Peter Fülöp Mahler Discography 1st edition 1995. The Kaplan Foundation
Hardcover : 473 pages
ISBN-10 : 0525940189
ISBN-13 : 978-0525940180
Dimensions : 7 x 1.25 x 9.5 inches
Essential, phenomenal – but now, after 16 years of immense services, the new edition is there
Originally posted on Amazon.com, 7 November 2011, modified January 2014
This book was published in 1995 by the Kaplan Foundation (I have no idea why Amazon.com lists the publisher as Dutton. The ISBN-10 number is indeed the same as on my copy) and it was THE ultimate Mahler discography up to September 30, 1994. It has been of constant use to me whenever I was in a Mahler listening spree. To give an idea of its achievements (I am quoting here the introductory essay by Zoltan Roman), the previous, most comprehensive discography, published by Jerome F. Weber in 1974 (it was the second, revised and enlarged edition) contained 342 entries. Fülöp’s has 1,168. Mahler’s most recorded symphony, the first, had 34 entries in Weber, 106 with Fülöp.
The discography is clearly organized, by compositions (starting with the symphonies, then the song cycles, the piano quartet movement, the dubious Symphonic Prelude and then the recordings of Mahler’s re-orchestrations of other composers) and provides a wealth of information: recording dates and locations (in some cases where I was able to double check with later discographies of orchestras or conductors, the dates are not always entirely accurate, though), labels and numbers, dates of release(s) and deletion(s), reviews in the major English-speaking record magazines, authors of liner notes and much more. The recordings are listed by dates of recording, but indexes of artists and performing ensembles, and of labels, allows for other research criteria. There is also a table of timings (organized by works, then alphabetical order of conductors or singers). All this is phenomenal.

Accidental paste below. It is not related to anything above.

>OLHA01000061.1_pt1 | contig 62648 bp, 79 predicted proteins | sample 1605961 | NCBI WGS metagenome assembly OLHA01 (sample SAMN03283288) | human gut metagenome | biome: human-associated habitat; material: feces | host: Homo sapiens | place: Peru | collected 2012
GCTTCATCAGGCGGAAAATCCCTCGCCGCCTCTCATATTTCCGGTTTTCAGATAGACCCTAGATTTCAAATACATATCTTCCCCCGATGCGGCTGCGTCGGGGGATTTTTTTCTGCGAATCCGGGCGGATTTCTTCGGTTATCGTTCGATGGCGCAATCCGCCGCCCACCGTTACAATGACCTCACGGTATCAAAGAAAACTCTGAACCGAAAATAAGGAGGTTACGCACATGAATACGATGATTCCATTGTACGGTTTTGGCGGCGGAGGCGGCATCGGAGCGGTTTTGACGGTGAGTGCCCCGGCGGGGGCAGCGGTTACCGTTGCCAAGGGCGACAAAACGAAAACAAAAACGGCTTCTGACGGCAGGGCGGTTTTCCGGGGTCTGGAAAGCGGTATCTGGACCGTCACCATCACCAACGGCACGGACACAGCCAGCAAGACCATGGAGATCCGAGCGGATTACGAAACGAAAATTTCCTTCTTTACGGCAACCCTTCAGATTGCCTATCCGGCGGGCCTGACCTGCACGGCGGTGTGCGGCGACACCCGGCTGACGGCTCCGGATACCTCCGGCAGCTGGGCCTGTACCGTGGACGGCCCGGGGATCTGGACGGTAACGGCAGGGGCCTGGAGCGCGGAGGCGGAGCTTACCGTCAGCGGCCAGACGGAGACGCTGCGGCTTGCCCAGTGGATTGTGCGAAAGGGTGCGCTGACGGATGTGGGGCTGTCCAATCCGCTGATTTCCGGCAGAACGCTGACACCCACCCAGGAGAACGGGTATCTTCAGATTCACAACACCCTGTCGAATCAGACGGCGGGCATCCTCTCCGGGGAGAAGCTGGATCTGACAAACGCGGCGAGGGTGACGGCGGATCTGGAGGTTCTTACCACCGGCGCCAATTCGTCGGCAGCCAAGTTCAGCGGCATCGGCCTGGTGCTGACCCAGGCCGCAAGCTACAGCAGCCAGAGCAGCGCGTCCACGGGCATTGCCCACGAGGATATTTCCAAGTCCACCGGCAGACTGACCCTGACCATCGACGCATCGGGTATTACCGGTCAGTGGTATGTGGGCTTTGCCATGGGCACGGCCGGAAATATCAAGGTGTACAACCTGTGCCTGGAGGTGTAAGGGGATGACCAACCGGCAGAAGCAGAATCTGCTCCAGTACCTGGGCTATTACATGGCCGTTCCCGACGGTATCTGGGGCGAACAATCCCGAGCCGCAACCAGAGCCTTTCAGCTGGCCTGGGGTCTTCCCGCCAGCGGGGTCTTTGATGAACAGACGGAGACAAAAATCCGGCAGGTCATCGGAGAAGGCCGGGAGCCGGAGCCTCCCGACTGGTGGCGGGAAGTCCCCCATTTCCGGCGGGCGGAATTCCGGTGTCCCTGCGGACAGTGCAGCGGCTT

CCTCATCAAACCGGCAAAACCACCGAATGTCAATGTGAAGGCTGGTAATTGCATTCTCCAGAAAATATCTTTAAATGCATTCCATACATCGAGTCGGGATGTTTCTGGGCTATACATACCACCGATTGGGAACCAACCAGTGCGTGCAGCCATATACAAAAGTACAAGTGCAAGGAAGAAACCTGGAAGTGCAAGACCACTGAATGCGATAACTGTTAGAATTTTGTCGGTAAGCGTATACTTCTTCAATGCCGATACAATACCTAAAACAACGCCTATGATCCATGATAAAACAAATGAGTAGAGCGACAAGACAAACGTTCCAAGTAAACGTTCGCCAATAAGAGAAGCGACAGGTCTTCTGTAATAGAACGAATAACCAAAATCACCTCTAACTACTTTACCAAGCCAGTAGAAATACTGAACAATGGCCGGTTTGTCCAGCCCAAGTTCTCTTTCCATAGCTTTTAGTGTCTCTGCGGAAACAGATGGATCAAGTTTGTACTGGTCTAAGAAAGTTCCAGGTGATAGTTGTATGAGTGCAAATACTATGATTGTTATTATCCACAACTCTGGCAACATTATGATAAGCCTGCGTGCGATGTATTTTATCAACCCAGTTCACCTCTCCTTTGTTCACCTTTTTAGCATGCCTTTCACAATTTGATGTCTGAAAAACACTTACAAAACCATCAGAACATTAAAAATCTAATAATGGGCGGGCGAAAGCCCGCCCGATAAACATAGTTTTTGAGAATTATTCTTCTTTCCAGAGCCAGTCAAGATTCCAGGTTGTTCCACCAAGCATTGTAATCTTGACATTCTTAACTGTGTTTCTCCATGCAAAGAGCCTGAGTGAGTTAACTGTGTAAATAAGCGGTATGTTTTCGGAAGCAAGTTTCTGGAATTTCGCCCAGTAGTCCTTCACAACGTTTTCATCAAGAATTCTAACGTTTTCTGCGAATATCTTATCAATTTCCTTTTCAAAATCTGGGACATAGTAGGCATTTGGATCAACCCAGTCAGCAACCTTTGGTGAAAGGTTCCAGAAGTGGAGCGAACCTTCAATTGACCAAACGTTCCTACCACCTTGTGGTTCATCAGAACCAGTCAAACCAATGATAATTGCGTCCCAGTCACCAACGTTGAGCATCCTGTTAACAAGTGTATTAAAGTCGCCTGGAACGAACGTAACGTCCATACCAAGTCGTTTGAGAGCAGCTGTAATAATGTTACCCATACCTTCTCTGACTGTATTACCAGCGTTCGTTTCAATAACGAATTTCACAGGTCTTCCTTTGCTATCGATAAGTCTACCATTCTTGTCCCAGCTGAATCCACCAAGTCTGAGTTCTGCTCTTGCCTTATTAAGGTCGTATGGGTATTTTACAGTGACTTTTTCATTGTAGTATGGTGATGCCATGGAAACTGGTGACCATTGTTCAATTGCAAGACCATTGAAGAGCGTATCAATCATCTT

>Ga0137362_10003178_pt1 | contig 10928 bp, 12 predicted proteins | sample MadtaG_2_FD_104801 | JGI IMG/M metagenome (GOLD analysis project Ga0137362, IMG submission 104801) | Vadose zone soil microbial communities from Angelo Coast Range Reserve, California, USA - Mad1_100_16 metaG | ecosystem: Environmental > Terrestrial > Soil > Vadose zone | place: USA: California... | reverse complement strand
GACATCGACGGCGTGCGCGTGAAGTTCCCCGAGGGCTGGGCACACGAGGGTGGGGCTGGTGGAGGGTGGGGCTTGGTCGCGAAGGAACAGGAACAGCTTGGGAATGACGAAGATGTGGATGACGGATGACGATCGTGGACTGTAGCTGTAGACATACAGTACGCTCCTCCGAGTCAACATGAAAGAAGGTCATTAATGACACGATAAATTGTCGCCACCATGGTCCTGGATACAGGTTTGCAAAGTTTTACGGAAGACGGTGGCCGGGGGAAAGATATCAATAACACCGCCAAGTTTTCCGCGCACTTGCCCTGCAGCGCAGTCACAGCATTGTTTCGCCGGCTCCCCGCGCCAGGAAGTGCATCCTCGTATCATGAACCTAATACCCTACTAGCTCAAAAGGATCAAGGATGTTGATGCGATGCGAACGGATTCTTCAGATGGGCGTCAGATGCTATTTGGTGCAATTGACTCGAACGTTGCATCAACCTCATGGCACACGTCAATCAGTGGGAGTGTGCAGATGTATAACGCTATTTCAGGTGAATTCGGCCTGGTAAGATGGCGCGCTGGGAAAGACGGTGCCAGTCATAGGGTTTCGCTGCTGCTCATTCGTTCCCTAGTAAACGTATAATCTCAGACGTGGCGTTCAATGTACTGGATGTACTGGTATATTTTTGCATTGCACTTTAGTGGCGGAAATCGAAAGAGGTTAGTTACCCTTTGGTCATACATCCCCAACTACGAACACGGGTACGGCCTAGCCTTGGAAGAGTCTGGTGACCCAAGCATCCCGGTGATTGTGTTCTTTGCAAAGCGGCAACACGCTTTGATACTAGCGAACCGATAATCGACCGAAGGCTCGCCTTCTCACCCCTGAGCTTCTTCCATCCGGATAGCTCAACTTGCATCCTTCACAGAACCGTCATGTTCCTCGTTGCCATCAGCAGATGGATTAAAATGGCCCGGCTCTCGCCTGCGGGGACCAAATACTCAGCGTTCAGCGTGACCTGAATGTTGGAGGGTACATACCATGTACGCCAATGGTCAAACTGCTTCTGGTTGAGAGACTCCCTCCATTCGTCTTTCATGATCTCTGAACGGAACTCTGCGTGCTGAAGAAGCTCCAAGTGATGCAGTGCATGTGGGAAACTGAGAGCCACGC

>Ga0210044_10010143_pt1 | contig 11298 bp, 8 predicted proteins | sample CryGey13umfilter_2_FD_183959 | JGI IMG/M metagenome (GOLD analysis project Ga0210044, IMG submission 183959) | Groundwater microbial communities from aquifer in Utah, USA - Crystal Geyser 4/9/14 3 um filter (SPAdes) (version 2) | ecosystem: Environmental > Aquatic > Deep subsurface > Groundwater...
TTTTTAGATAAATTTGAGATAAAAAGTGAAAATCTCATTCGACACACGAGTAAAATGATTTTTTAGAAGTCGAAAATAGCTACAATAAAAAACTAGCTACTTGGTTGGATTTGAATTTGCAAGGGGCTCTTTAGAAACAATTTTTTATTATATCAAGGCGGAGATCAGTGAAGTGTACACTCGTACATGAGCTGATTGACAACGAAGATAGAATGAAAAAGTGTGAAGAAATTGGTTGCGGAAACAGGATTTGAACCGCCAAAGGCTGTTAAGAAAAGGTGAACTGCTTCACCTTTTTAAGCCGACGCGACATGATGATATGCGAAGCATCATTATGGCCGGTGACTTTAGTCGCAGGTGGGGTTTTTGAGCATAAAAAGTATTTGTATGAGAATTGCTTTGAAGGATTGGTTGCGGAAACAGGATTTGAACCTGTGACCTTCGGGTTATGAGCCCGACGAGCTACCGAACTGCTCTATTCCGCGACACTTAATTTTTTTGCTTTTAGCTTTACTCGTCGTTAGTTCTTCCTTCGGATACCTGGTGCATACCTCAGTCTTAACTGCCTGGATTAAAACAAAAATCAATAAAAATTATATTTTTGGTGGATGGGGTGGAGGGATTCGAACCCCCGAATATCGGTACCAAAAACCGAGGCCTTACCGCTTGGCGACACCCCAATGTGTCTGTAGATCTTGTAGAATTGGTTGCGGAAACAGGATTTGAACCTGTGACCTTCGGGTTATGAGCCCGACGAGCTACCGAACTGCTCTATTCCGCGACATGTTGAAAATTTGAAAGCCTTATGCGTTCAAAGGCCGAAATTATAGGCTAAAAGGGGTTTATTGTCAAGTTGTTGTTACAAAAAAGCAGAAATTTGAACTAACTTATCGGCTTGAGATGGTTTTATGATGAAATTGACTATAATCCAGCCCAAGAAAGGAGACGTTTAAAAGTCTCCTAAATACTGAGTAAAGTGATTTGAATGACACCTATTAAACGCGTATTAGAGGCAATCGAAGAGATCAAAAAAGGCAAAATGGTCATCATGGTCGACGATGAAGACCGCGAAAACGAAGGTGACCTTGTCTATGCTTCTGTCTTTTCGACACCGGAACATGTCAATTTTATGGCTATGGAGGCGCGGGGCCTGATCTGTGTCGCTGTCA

Naturally, more than 15 years after the book’s publication, much discographic water has flown under the bridge, and when I initially wrote this review, in November 2011, it had become frustrating to have such an information gap. It was not so much the absence of all the new recordings made and published as of 1995 that was my personal problem (I could track those through searches of the Fanfare and Gramophone on-line archive, or on commercial websites), as of the recently published older recordings, live or else. For instance, concernning the 9th symphony, Fülöp listed a recording made by Kiril Kondrashin with the Moscow Philharmonic in May ’67, released by Melodiya and Eurodisc on LP but not reissued on CD when he completed his discography. Now, I have the Melodiya CD of Kondrashin’s 9th (link will open new tab to my review), but there Melodiya gives 1964 as the recording date. Is this the same as the one listed by Fülöp? But the Japanese label Altus also published a live recording by Kondrashin and the same orchestra, made in Tokyo on May 16th, 1967 (ALT-018; it was reviewed by Tony Duggan on Musicweb International in July 2002). So is THIS the version that was published back in the LP era? I didn’t know. Same with Horenstein’s live performances with the London Symphony orchestra, first published in 1986 on Music & Arts CD-235 (originally no barcode, then 0017685023521):